Researchers use living bacteria to develop ink for 3D printing
According to the Federal Institute of Technology (ETH) in Zurich, “dead matter” has been used until now for 3D printing. What’s more, most people only associate bacteria with diseases. But the researchers at ETH Zurich overcame these two obstacles to develop a biocompatible ink that uses bacteria with extremely useful properties.
The bacteria Pseudomonas putida, for example, can break down the toxic chemical phenol, which is produced in the chemical industry. Acetobacter xylinum, on the other hand, secretes high-purity nanocellulose. The 3D-printed “mini-factories” produced from them could be used in filters for use in disastrous oil spills or in medical applications.
The ink was developed by a group of ETH researchers led by Professor André Studart, head of the Laboratory for Complex Materials at ETH Zurich. It is composed of a biocompatible hydrogel that provides structure, and the bacteria as well as the nutrients needed for the bacteria are mixed into the ink.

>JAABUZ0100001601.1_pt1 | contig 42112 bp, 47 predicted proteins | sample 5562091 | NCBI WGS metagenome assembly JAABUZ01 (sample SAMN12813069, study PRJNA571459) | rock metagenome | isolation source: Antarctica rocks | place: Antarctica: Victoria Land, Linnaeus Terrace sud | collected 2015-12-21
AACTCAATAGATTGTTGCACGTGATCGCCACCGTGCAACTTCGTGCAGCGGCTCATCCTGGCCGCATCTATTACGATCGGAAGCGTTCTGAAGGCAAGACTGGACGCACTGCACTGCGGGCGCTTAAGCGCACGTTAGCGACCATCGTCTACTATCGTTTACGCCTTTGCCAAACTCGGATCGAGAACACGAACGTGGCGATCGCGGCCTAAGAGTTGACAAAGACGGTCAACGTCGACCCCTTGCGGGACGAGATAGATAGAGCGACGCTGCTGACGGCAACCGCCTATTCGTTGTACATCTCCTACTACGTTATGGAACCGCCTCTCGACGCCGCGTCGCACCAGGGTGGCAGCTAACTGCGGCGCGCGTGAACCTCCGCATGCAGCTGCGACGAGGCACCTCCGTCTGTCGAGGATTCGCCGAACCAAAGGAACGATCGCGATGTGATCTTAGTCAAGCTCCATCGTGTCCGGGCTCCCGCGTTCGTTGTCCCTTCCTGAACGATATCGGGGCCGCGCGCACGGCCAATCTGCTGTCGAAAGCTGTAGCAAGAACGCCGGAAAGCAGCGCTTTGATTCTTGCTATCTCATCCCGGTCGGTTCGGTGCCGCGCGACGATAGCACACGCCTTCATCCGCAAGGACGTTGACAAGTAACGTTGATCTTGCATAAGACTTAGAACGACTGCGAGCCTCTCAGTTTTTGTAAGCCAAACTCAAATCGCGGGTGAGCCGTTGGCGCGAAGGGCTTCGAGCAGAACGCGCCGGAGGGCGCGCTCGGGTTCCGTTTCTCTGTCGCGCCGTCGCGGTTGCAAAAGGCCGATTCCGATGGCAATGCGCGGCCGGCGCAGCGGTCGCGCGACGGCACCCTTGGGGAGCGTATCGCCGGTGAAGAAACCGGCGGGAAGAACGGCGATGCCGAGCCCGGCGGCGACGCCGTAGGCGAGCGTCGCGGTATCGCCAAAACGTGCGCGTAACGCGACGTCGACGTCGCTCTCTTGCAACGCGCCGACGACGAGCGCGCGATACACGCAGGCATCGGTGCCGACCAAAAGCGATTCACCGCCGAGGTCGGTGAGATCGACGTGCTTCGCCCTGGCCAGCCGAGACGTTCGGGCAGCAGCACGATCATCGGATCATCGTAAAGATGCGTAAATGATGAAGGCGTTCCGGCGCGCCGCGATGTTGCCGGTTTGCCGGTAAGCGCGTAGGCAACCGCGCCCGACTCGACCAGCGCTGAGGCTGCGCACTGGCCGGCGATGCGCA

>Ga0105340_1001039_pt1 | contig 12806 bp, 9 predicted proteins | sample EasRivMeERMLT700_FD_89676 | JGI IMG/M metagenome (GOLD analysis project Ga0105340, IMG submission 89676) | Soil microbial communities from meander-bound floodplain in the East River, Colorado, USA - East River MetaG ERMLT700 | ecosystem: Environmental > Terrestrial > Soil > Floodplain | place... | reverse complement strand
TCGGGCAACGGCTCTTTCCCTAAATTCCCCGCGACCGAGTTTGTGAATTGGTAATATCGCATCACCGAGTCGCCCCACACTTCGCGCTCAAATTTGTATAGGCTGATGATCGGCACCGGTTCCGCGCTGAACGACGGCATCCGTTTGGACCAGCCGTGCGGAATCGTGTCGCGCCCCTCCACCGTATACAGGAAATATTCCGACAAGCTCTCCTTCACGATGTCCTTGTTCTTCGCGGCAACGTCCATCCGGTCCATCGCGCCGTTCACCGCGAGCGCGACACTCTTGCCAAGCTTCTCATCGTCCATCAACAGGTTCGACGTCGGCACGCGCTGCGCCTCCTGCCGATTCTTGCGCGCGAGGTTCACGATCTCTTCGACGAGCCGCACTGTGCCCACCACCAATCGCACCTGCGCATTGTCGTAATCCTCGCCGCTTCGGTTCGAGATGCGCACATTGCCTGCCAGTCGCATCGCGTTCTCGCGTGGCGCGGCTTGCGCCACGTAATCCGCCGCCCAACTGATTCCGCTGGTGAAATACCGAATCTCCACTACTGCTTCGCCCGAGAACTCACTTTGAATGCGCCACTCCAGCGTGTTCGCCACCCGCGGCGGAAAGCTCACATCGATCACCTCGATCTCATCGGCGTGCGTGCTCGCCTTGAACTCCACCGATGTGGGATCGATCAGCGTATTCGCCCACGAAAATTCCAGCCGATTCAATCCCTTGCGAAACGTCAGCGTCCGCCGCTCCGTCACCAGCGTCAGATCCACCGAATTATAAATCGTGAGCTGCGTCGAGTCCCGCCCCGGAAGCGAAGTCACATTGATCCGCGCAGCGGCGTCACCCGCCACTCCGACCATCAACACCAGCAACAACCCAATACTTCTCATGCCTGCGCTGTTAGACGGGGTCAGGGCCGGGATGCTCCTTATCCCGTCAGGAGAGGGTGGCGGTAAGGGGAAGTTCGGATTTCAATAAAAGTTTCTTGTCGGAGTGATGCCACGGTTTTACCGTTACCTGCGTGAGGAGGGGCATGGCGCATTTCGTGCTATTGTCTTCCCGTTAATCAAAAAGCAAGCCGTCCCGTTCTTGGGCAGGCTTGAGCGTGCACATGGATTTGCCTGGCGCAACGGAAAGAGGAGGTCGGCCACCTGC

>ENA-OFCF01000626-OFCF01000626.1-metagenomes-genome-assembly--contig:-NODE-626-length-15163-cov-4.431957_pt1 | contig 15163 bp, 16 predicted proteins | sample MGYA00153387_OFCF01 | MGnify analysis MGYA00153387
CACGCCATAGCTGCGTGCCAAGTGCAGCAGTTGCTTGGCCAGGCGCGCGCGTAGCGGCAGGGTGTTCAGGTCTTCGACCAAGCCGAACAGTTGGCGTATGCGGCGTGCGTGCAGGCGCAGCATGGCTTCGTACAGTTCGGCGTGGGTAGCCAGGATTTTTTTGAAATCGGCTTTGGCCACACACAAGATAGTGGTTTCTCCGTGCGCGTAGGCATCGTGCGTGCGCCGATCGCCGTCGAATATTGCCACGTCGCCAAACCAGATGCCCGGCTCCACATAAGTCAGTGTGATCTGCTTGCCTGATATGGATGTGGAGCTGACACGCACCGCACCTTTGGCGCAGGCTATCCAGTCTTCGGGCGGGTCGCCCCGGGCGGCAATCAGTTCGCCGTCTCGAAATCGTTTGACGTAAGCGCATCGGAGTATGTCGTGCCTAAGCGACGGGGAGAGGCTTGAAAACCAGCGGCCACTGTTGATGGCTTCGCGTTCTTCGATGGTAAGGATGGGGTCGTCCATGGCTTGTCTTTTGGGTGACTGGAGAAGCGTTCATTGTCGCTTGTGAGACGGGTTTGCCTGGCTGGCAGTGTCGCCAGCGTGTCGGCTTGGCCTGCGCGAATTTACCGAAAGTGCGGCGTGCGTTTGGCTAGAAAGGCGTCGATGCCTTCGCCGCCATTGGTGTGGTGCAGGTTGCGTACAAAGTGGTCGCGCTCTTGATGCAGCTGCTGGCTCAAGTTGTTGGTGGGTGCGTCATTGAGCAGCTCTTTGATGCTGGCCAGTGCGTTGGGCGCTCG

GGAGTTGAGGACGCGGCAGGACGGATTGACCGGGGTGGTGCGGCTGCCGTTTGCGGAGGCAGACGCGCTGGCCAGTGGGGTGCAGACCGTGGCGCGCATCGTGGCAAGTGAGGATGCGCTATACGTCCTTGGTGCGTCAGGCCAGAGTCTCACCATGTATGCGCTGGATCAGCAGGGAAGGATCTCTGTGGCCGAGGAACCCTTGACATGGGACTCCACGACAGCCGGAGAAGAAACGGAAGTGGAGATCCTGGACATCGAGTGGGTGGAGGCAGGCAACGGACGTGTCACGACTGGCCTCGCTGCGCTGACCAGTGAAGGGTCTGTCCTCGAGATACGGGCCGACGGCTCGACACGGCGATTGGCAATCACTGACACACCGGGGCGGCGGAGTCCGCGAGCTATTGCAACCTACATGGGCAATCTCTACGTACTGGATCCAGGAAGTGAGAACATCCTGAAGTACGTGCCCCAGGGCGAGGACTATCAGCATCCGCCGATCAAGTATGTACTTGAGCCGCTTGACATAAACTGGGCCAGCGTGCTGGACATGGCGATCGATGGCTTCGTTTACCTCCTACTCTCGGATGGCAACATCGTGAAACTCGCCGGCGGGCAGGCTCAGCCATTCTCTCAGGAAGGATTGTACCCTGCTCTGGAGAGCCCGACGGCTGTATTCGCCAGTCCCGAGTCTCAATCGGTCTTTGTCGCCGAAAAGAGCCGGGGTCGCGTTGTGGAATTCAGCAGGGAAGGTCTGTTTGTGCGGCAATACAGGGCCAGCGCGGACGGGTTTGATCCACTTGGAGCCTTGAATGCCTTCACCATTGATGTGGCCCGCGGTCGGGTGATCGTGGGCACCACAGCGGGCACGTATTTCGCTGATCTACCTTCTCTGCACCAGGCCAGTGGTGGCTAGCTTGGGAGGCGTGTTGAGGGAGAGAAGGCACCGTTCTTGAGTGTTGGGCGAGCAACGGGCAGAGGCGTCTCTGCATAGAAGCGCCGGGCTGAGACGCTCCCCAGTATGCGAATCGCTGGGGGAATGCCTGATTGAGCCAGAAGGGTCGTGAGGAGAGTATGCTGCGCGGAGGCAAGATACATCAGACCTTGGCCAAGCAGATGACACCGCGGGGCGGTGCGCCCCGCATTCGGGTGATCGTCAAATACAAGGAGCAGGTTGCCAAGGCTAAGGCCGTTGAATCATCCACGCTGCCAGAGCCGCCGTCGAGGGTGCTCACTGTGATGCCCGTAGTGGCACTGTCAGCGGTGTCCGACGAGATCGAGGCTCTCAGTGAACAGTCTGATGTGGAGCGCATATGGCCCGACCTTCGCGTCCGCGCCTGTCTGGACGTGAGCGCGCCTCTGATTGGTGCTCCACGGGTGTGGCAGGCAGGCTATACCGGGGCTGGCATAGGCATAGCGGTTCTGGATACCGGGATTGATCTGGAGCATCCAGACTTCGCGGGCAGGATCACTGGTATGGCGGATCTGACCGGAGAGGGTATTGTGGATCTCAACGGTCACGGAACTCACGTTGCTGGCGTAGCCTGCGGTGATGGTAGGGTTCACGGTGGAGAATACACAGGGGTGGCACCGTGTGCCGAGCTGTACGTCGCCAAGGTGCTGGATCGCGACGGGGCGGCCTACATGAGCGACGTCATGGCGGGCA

“As bacteria require very little in the way of resources, we assume they can survive in printed structures for a very long time,” explained Patric Rühs, a member of Studart’s research group.
Although the research on biochemical mini-factories is still in its initial stages, “printing using bacteria-containing hydrogels has enormous potential, as there is such a wide range of useful bacteria out there,” added Rühs.